The Effortless Christopher Hitchens

Review: Christopher Hitchens, ‘And Yet…’
Gary Locke

Gary Locke


When he wasn’t pursuing his own esoteric research, my very German supervisor at Oxford maintained a lifelong side-interest in the curious behavior of the English, and especially of those subsets of the English most typically found at his university. A story I heard him tell at least two or three times (Fritz, who had come to Oxford to study as a young man, was nearing the end of a long teaching career) concerned the attitude displayed by certain undergraduates toward work—or, not work exactly, but the seemliness of showing that one is working.

Speaking in tones of incredulity in a stale, smoky office made claustrophobic by an overabundance of yellowing monographs on such matters as the 8th-century Ibadi critique of the Kharijites, he would tell of how English classmates during his own student days would make a great show of never studying at all, and indeed had given him a pretty hard time about grinding away—but had always seemed to do pretty well when called to account by their tutors. How were they faking it? Then, very early one morning, Fritz happened upon one of the worst offenders, finding him at the three o’clock hour not partying or sleeping, but reading and scribbling away, having intentionally scheduled his efforts for such an hour so as to hide the fact that they were necessary. The only faking going on had been the pretense of effortlessness!

Coming from a tradition where showing one’s work was a necessary part of life, such a conclusion was clearly satisfying to Fritz’s long-wounded Teutonic pride, and I have to say that when I opened the latest posthumous collection of Christopher Hitchens’ articles and considered the extraordinary quantity and sustained quality of the man’s output, I found myself looking for some sort of related trick or scam or fakery. I am sure that members of his family had witnessed him actually reading and writing, and no doubt his close friends had as well, but for the rest of us (Hitchens took a kind interest in me, as he did for many young writers, going so far as to travel down to Quantico to read the warrant at my commissioning into the Marine Corps) the man seemed to be in constant motion, conversing, hosting, lunching, traveling, joking—anything, it seemed, but working.

Yet there is no denying the evidence that work occurred. Were there two Hitchens? Was he hiding away at night when everyone else had gone to bed, typing away? (This option seems pretty plausible, actually.) Hitchens’ own college at Oxford, Balliol, had elevated the tic that so bemused and annoyed my man Fritz to the level of an unofficial motto: “Effortless Superiority,” a delightful and obnoxious phrase of H.H. Asquith’s, bearing the implication that if you really had to work at it, maybe you didn’t belong there.

In any event, Hitchens collected a third at Balliol, so if he had been hiding something in those days it wasn’t an overabundance of studying. In the multipart, side-splitting Vanity Fair essay devoted to his attempt at a makeover collected here, itself worth the price of the volume, Hitchens writes about how his “bad habits”—principally drinking and smoking—“are connected with the only way I know how to make a living. In order to keep reading and writing, I need the junky energy that scotch can provide, and the intense short-term concentration that nicotine can help supply.” Here and elsewhere in the collection Hitchens speaks of earning a living, or of his “job,” or of the imperative to shape up lest he die before spending the royalties earned from God Is Not Great’s impressive sales (that last comment written still a few years before his diagnosis with cancer of the throat).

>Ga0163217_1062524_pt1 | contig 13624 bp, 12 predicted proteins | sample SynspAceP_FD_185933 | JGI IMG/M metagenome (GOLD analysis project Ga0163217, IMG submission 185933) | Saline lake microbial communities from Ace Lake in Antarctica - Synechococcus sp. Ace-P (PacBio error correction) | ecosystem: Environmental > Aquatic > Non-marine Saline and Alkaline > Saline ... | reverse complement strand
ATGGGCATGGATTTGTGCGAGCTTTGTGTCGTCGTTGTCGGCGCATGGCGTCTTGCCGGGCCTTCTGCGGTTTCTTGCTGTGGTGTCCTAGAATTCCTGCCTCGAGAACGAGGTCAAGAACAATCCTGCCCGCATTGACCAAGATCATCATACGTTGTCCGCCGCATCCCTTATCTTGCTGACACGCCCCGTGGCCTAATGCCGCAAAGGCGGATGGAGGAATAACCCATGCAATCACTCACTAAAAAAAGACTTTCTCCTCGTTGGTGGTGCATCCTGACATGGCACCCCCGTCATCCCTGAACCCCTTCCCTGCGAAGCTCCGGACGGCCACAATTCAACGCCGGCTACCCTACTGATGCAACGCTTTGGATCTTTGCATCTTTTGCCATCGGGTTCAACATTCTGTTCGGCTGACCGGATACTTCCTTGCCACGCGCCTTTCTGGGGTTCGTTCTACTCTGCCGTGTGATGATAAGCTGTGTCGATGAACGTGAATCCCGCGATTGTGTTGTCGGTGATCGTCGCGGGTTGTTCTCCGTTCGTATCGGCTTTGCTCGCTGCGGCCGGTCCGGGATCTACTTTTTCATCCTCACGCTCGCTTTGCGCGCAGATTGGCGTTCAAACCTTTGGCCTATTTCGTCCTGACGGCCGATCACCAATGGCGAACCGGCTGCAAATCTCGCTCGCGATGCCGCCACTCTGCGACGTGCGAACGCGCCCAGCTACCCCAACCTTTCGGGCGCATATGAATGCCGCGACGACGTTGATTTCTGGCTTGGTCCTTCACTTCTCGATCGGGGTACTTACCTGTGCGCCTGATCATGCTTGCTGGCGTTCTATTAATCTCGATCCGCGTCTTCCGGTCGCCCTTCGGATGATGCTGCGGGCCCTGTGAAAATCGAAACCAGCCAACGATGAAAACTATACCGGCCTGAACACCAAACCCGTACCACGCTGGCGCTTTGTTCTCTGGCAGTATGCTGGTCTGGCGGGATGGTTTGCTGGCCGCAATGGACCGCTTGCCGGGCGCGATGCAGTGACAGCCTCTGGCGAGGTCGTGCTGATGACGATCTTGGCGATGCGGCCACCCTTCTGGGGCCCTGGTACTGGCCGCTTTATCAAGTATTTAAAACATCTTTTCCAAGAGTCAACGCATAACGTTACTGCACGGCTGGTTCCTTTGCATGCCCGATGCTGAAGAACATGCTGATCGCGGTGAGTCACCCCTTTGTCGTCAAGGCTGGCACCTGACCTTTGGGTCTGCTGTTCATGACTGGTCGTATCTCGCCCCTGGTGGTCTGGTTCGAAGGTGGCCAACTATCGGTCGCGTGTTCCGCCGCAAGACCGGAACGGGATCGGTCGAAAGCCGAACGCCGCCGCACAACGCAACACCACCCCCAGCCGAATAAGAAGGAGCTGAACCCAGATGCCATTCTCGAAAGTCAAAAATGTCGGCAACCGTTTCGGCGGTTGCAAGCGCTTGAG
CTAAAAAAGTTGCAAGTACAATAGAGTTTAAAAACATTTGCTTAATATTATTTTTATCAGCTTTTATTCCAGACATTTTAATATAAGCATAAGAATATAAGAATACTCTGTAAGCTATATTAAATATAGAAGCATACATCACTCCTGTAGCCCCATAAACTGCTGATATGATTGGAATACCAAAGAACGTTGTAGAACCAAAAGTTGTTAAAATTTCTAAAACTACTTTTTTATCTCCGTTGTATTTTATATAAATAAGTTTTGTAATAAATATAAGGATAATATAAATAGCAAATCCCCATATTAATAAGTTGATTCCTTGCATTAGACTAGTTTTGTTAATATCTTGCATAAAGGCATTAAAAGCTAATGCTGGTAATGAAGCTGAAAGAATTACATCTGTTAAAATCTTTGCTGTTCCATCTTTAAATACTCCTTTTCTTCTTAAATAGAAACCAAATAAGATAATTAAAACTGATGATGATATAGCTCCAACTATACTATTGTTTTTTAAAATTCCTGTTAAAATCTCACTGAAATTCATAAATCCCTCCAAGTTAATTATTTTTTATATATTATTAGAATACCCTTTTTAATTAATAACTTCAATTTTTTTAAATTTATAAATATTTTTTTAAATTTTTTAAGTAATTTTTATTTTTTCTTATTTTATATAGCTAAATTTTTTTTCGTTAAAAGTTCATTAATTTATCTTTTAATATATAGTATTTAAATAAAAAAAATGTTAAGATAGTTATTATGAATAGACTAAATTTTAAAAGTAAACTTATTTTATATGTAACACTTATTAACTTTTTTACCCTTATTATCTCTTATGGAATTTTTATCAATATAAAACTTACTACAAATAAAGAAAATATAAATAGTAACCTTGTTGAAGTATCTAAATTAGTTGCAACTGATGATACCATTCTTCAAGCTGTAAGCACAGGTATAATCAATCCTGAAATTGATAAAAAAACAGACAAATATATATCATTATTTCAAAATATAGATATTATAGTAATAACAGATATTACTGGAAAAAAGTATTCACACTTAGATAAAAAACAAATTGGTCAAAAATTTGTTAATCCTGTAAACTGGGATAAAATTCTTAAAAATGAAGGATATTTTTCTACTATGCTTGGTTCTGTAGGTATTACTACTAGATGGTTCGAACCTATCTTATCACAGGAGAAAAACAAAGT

So, like the rest of us then, plugging away, just with more ambition and energy than most? The evidence does not entirely support this conclusion. In the same piece where he justifies his dependence on nicotine and alcohol, Hitchens also writes, “To be crouched over a book or a keyboard, with these conditions of mingled reverie and alertness, is my highest happiness.” His widow, Carol Blue, in a 2012 television interview that touched on how Hitchens continued to work up to his final hours, said, “Well, writing and of course speaking, which is an extension of writing or the other way round, was everything to him, it was his life. And so it wasn’t at all hard for him really.” Considering the reality of dying from the complications of esophageal cancer, this beggars belief—but again, the evidence is here: Hitchens’ review of Ian Ker’s biography of G.K. Chesterton, included in this collection, was written in that hospital room, with only days to go.

Whether it was evidence of a job taken seriously, or of a feeling of vocation, or just of the compulsive avoidance of boredom, Hitchens’ prodigious energy was certainly a totalistic performance. If he himself had a horror of ennui (another justification for the smoking and drinking recorded here: they “help to make other people even seem less boring”) he also seemed to feel a duty never to be boring himself, which tended to generate the same appearance of effortlessness sought after by those Oxford undergrads.